Date of Award

4-30-2020

Document Type

Dissertation

Degree Name

Doctor of Philosophy (Ph.D.)

School Name

Annsley Frazier Thornton School of Education

Department

Education

Major Advisor

Dr. Donald Mitchell, Jr.

Abstract

This qualitative study explored the lived experiences of foreign-born college and university presidents in the United States to determine how their cultural background and traditions influenced their leadership and prepared them to lead. The study also examined the strategies foreign-born university presidents, who self-identify as people of Color, utilized to navigate to and through the presidential pipeline and ways in which resiliency was demonstrated. The study was grounded in asset-based community development and resiliency which provided a framework to understand how the presidents contribute to their campus and local community and how they were resilient in their presidential roles.

Fifteen foreign-born college and university presidents representing ten countries participated in semi-structured interviews. The presidents were geographically located across the United States and represented public, private, 4-year, and 2-year institutions. Findings revealed the importance of education, family obligations, and the influence of culture on their decision to immigrate to the United States; the challenges of living in two worlds, straddling multiple identities, and how they negotiate their sense of belonging in the United States; challenges encountered on their pathway to the presidency; accent discrimination, biases, and having to work harder than their peers; and, assets the presidents bring, resiliency demonstrated, and the importance of a legacy.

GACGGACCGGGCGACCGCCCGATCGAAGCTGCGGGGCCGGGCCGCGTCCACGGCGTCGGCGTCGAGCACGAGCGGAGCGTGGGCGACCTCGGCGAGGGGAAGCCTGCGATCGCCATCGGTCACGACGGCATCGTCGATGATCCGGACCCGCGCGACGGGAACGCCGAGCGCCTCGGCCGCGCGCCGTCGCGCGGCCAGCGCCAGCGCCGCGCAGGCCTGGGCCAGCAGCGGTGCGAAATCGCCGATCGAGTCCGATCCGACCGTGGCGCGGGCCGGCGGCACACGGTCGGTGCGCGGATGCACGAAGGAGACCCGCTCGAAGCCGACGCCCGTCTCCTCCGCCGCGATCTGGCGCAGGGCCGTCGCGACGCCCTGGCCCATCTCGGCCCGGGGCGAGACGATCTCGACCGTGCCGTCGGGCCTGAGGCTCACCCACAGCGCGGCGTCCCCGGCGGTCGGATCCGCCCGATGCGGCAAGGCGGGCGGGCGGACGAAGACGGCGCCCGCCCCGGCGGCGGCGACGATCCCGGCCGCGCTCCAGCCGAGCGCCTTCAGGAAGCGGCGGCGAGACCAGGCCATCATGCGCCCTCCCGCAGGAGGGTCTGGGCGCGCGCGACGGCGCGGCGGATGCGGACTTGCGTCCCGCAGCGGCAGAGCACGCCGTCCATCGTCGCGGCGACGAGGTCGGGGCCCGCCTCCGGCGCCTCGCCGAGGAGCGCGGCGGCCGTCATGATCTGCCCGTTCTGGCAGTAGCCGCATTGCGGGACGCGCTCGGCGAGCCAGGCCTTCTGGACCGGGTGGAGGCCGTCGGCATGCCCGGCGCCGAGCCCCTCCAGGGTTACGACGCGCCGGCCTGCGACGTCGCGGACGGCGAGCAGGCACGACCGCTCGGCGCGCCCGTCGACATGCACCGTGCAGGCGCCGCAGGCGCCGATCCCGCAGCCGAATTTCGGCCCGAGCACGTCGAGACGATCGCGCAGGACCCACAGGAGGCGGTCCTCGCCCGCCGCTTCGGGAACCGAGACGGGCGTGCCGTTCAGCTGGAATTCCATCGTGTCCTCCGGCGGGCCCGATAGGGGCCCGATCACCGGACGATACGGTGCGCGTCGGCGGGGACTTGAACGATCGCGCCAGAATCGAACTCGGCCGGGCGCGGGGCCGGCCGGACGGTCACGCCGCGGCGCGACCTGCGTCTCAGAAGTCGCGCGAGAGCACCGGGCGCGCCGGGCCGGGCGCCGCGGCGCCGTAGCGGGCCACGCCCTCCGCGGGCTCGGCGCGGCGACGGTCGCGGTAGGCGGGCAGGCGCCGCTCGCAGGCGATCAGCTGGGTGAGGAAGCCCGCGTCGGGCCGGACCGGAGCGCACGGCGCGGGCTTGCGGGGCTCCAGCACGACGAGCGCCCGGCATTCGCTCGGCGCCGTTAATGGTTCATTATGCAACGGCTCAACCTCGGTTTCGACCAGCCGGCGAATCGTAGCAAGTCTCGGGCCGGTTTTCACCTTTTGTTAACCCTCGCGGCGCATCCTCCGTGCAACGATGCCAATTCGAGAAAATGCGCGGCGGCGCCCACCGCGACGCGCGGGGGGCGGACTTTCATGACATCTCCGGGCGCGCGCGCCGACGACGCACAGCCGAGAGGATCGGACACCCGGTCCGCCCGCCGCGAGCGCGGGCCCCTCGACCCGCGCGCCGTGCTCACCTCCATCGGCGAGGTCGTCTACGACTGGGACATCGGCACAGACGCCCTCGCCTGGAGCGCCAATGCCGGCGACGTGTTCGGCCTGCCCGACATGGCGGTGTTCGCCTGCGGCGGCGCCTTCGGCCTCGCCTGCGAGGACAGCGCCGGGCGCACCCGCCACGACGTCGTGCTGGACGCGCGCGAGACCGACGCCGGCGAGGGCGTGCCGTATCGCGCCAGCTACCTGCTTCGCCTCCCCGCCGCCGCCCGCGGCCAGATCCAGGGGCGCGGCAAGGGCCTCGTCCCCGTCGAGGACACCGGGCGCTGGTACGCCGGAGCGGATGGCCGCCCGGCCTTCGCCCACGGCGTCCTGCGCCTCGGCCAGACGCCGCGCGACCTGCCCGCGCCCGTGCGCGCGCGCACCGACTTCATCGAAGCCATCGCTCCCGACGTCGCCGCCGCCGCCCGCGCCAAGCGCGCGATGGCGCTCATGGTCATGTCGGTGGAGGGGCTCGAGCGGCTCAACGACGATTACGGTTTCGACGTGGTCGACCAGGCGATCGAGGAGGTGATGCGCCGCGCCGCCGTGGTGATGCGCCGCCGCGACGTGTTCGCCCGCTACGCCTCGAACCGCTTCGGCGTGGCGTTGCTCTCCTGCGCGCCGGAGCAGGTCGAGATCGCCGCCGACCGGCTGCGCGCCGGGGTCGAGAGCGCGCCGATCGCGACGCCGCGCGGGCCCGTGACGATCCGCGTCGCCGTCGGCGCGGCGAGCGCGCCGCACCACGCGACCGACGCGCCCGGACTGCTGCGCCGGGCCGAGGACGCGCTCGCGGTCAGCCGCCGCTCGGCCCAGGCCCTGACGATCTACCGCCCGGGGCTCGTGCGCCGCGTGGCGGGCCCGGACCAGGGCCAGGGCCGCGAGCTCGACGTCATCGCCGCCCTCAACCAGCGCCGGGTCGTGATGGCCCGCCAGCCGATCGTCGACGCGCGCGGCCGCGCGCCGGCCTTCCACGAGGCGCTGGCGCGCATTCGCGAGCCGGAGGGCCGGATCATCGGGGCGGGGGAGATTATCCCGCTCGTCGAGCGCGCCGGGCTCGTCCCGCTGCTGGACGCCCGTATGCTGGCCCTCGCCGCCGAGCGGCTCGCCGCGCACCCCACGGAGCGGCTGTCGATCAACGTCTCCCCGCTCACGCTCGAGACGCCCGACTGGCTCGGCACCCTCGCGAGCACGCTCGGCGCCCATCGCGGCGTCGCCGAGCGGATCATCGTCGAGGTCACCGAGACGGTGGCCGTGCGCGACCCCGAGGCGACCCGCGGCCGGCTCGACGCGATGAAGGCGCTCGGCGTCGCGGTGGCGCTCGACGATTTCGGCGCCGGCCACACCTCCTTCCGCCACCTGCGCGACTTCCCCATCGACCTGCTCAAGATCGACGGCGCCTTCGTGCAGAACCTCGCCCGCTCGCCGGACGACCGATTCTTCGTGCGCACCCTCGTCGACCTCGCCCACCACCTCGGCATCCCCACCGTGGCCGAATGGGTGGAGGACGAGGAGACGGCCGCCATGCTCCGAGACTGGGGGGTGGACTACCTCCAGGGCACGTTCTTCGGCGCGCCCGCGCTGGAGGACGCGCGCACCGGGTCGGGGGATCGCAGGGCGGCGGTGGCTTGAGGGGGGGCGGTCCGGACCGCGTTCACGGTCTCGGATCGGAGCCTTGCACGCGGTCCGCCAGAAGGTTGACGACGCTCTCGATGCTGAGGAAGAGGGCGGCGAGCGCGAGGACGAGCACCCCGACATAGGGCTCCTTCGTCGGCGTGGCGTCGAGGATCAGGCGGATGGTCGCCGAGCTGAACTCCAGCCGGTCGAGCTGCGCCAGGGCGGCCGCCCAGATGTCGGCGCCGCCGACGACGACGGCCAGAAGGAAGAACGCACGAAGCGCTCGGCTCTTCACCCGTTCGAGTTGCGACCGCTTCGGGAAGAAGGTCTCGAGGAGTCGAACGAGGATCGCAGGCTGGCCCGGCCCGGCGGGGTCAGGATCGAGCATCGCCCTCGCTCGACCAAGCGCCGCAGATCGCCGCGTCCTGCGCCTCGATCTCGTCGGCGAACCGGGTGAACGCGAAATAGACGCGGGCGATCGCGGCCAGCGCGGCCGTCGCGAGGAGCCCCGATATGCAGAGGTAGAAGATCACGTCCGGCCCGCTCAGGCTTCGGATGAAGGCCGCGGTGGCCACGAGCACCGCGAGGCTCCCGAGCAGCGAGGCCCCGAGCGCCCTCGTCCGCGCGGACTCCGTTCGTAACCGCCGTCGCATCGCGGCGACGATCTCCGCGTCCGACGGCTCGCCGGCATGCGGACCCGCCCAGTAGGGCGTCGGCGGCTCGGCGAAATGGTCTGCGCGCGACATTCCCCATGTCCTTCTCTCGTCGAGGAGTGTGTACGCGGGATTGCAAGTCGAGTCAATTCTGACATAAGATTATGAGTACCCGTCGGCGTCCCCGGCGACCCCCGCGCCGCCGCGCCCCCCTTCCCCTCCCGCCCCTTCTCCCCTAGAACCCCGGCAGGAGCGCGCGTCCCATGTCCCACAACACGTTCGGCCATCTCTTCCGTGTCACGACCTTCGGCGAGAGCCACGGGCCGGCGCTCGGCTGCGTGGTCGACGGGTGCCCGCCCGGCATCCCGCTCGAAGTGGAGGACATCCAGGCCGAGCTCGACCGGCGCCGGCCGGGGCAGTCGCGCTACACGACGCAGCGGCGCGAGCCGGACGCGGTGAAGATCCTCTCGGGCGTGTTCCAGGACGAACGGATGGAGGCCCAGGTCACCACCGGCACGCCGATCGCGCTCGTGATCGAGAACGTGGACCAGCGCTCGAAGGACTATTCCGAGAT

Available for download on Tuesday, April 06, 2021

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